Boris Johnson and Jeremy Corbyn have faced off in a head-to-head debate – the last time they are scheduled to meet before election day.
BBC Reality Check looked at their claims during the hour-long debate.
Boris Johnson said: We will “put in 50,000 more nurses” and “build 40 new” hospitals
Reality Check: Boris Johnson talked about his plans for 50,000 more nurses in the NHS in England by the end of the next parliament (ie five years).
Of these, 31,500 would be new nurses (19,000 newly-trained recruits and 12,500 overseas recruits). The remaining 18,500 would be existing nurses persuaded not to quit, or to come back.
We’ve previously looked in more depth at how realistic this goal is.
The Conservatives also say they will build and fund 40 hospital projects over 10 years – this has been repeatedly questioned in the campaign.
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The party’s manifesto says they are proud “to have begun work on building 40 new hospitals across the country”.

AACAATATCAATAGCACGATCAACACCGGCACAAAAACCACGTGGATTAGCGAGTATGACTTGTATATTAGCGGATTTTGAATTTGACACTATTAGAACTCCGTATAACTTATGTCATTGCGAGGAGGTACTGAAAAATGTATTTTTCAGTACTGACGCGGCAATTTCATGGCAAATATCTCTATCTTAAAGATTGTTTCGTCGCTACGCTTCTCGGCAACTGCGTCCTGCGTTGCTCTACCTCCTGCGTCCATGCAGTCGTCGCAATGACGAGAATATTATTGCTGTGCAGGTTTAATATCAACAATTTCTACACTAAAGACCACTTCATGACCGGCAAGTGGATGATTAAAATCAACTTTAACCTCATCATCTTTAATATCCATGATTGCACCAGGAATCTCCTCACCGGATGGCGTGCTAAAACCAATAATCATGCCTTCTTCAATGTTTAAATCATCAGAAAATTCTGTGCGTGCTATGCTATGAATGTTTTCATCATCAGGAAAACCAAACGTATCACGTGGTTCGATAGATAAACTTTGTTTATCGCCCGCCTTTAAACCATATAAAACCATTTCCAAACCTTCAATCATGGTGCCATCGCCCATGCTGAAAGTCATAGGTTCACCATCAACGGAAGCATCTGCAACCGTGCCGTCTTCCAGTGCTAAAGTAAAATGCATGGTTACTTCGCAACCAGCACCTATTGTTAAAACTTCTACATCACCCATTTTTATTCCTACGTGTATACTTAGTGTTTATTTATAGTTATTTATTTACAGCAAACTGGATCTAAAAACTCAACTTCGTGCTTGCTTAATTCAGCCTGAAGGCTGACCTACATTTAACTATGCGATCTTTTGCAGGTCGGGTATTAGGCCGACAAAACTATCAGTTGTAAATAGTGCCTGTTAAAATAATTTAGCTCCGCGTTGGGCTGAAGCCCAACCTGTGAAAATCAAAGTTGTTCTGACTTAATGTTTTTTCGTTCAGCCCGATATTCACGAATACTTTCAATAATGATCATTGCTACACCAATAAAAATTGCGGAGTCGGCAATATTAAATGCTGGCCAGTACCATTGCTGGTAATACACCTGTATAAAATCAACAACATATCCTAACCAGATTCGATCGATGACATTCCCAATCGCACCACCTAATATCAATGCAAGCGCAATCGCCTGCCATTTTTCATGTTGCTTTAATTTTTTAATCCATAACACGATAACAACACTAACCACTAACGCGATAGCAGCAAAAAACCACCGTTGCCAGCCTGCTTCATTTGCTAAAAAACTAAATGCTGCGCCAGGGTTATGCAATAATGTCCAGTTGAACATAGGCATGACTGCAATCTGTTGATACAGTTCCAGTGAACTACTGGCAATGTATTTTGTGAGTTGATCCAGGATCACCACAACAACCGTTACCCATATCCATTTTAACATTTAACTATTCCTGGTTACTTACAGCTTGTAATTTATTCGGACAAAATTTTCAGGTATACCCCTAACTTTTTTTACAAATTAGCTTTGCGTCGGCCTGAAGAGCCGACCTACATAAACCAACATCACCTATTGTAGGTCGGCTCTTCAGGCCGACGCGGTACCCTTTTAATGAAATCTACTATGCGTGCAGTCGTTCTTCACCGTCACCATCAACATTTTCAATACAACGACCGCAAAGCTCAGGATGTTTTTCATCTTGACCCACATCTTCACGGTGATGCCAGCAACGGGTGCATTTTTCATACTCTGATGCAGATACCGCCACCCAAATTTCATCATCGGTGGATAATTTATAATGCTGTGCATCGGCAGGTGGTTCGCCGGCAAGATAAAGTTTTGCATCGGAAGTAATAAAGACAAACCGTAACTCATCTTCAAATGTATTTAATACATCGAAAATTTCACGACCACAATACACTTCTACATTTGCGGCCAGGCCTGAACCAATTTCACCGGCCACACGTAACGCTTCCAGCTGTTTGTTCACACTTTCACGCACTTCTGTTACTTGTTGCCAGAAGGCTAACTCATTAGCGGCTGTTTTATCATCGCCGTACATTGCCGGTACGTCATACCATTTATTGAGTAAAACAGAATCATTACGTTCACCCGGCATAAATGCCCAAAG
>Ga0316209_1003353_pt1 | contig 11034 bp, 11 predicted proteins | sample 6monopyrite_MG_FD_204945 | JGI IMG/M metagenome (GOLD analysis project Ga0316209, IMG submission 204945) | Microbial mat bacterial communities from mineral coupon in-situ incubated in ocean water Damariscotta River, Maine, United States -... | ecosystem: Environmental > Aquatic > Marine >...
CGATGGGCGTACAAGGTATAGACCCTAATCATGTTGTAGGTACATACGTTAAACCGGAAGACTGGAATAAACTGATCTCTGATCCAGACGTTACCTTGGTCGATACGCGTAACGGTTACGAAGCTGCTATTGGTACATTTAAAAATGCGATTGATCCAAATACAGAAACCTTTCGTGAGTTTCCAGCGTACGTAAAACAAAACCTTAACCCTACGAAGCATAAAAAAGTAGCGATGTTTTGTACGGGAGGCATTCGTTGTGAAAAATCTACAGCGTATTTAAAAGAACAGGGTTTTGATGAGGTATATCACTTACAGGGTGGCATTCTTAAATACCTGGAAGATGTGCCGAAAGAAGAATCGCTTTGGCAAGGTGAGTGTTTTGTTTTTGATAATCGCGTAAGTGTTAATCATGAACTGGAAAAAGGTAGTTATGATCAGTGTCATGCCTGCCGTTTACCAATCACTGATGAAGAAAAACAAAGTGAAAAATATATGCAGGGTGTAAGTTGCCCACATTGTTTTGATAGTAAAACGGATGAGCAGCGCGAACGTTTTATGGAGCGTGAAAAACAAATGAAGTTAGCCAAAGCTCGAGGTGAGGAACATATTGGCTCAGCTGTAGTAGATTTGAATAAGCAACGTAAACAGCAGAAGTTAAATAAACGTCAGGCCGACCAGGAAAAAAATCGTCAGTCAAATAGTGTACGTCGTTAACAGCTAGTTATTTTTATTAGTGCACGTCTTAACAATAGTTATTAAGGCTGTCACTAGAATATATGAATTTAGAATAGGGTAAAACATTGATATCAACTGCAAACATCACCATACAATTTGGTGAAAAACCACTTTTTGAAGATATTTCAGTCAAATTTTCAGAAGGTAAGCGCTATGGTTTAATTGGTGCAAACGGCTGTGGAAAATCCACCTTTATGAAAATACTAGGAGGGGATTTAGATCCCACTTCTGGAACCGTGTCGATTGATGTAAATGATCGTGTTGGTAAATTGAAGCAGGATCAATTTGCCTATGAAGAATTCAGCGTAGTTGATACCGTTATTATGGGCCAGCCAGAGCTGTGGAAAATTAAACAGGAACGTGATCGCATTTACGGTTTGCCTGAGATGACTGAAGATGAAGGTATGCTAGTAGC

They all have one thing in common – there is no building work happening as yet.
There will be £2.7bn over five years for the first six hospitals. For the remaining 34 projects, just £100m is available to develop business cases.
Jeremy Corbyn said: “There are now four million children living in poverty in our country”
Reality Check: One of the most commonly used measures of estimating children in poverty is using the Households Below Average Income (HBAI) statistics.
It estimates how many children live in UK households which earn 60% less than the median income.
There are two different ways it goes about doing this.
The relative low income figure is used by think tanks like the Resolution Foundation, and gives us an estimate of 4.1 million in 2017-18, or about 30% of children.
The Conservatives prefer to use the “absolute” figure, which is useful in comparing one year with another. Measured this way, the estimate would be 3.7 million children, or about 26%.
Boris Johnson said: Labour would “put up spending to £1.2 trillion”
Reality Check: Labour’s spending plans are nowhere near £1.2tn a year.
That’s the Conservatives’ estimate of the extra spending Labour would make during the whole of the next parliament (ie five years).
The Conservatives first made this costing of Labour’s plans before either party’s manifesto was published. When Labour’s manifesto was published, some items that the Conservatives had costed were not in it.
But the Tories repeated the analysis and reached the same figure of an increase in government spending of £1.2tn over the course of the parliament.